Use of Transportation in monsoon season

During the monsoon, the greatest difficulty of trekking is getting to the trek starts, as low visibility can prolong your flights and roads can get too muddy (or worse, blocked by a landslide). Even, your flight is likely to get out and you only need to check in advance to make sure the roads are clear.

Also, it’s best to postpone your transportation plans and allow yourself a healthy buffer to prevent any problems. Flights are always delayed and landslides along Nepal’s main highways can obstruct road transport.

Planning a trek in Nepal this summer?

Nepal has so many treks that feel especially incredible during the monsoon season. Most of these treks are in the rain shadow regions, places where these sensational mountains block rain-producing clouds. Simply put, while the rest of the land rains, these poor souls seem to miss out. It’s not to say there’ll be no rain in these places, but it’ll be much lighter. Here are some of the perfect monsoon treks to try this monsoon, in no specific order:

Ghorepani Poon Hill Trek (6 Days)

Ghorepani Poon Hill Trek (6 Days)
View from Poonhill Ghorepani

The Ghorepani trek can be muddy with low visibility mostly during monsoon period (July & August), but the routes are wide, well stepped and fairly free of leeches. Early and late monsoon can be a fine opportunity for this trek, as you will beat the crowds and still see the clouds clear for spectacular views along the way.

Upper Mustang Trek (14 Days)

Upper Mustang Trek (14 Days)
Upper Mustang Nepal

Under the rain-shadow zone, the upper parts of the Annapurna Circuit, towards Manang and Thorong La Pass, and into Muktinath, fall. At this time, the views of Annapurna Mountain and Muktinath are simply stunning, and Manang ‘s agricultural fields will also be lush and admirably green, due to all that rainfall. The routes in this circuit are well-marked, so you’ll never have to worry about getting lost and these delicious-looking Nepali tea houses and friendly locals will make sure you have plenty of rest, food and cultural exchange all around you.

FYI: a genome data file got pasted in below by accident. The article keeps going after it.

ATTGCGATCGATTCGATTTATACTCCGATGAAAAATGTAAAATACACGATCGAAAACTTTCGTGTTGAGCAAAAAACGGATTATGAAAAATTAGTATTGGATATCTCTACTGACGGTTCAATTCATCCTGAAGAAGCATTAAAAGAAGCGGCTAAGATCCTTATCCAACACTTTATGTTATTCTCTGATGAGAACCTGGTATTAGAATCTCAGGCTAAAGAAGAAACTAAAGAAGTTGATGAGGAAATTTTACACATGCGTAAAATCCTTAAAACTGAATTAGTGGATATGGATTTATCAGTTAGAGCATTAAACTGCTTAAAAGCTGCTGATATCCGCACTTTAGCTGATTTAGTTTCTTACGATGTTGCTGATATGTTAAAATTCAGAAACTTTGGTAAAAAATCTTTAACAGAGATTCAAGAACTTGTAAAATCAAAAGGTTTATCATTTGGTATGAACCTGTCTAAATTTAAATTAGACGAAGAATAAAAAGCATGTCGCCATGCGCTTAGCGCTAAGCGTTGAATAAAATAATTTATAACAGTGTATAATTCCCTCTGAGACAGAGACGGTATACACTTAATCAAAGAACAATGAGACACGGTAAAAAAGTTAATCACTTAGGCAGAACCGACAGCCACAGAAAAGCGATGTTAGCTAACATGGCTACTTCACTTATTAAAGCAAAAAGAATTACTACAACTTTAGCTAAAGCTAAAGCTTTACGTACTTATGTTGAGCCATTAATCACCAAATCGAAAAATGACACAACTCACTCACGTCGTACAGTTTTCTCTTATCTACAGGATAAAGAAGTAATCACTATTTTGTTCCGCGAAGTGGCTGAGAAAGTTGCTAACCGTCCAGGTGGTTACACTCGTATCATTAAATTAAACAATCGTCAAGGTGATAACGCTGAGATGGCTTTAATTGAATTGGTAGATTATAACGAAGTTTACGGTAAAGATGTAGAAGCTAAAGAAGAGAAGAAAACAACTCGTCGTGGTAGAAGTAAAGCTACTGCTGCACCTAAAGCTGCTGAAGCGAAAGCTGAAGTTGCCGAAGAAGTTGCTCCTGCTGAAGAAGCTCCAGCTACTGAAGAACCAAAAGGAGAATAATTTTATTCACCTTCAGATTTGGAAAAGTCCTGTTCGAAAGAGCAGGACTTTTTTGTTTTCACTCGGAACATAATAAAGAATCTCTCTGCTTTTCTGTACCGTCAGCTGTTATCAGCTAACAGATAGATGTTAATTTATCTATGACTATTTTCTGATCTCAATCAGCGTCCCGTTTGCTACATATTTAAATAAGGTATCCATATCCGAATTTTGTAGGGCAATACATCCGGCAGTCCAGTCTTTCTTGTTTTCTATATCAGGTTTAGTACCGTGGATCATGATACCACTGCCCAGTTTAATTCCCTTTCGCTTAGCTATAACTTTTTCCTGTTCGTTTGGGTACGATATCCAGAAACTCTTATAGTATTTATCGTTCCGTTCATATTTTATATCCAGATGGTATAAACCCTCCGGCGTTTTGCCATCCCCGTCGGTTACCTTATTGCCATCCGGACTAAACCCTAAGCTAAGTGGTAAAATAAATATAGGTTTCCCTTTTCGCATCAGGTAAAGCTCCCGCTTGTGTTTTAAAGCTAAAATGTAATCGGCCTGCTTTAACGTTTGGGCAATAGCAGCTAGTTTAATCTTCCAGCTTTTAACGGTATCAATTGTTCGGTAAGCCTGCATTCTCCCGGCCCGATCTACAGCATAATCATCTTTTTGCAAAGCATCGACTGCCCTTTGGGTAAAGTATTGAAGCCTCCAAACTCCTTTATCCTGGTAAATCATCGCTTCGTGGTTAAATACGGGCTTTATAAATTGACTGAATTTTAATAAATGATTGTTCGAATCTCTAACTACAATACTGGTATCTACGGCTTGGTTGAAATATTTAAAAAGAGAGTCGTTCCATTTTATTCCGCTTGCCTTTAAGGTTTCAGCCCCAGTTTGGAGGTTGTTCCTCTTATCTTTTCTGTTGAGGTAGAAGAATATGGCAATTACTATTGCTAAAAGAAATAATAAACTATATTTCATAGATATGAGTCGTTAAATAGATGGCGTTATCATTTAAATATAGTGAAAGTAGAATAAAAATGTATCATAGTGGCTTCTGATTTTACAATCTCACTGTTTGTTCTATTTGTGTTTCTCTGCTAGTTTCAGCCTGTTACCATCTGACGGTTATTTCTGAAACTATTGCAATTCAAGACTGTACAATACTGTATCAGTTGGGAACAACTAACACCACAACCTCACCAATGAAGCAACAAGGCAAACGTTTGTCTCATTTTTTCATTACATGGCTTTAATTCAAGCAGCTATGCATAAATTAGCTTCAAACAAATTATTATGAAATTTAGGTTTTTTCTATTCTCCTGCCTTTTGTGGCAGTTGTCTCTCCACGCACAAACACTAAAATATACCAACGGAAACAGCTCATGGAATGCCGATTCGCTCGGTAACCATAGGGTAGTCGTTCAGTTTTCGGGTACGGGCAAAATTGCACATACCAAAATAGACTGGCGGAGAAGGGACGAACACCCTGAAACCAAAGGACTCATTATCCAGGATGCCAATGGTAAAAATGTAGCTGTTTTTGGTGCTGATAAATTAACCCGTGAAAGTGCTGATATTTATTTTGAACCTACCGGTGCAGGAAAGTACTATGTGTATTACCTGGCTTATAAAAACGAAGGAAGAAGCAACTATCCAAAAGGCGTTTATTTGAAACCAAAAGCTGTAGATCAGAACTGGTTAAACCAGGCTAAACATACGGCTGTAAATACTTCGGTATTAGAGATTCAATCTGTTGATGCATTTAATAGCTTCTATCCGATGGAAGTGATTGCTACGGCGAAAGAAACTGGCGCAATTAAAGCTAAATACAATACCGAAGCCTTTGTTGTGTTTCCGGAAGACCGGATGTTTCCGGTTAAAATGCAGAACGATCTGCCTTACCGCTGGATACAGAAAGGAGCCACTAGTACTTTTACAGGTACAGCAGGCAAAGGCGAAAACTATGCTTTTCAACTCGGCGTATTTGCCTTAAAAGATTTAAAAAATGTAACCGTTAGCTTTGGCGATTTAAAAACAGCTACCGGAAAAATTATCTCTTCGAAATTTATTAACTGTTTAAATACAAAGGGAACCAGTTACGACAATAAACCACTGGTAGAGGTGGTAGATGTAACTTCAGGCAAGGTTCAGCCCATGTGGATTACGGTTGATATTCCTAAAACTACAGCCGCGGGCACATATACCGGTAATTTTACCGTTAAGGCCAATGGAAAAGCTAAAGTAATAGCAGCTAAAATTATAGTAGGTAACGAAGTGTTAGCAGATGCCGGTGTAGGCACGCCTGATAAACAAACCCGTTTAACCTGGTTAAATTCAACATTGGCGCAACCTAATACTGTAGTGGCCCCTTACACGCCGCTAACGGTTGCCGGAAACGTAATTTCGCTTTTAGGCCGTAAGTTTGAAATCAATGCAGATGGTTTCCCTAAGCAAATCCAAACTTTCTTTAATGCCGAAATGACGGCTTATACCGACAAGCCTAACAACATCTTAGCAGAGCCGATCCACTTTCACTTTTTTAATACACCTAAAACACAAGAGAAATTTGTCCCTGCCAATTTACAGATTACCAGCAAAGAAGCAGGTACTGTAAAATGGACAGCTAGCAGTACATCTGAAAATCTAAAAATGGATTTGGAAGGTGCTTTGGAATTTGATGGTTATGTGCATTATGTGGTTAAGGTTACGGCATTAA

Jomsom-Muktinath Treks (12 days)

Jomsom-Muktinath Treks (12 days)
Jomsom Muktinath

In Lower Mustang, there are a number of trekking routes and day hikes you can do, like this twelve-day itinerary. You will need to take a couple of flights to reach this area from Kathmandu so be sure to set up in some buffer time in case of flight delays. You can also drive to Jomsom but during the July and August, when the monsoon is worst, road conditions are often not nice. All this means you just need to be flexible with your time. If you are on a tight timetable, then this trek is not for you.

Trekking in Lower Everest Region (From 5 to 8 days)

Pikey Peak Lower Everest Region

There are several great treks in the lower Everest region that can be done during the monsoon. Flights to and from Lukla can be much delayed, but you’re in the area, it’s pretty pleasant between showers. For example, you can often find great views even in July. Depending on how many days you have, check out this itinerary for best short treks in Everest region.

Annapurna circle trek (13 Days)

Annapurna Circle Trek

Annapurna circle trek the most famous Nepal trekking spots. Indeed, the Annapurna region is on level with the Everest region itself in terms of trekking popularity. From Pokhara, It is easily accessible by road or air. The Annapurna circle Trek is also one of the iconic trekking experiences. Significant parts of the Annapurna Circle Trek are in the monsoon curtain, making it suitable for Nepal monsoon treks. The upper sections of the hike, including Manang and the Thorong La Mountain Pass, are dry and arid with strong winds.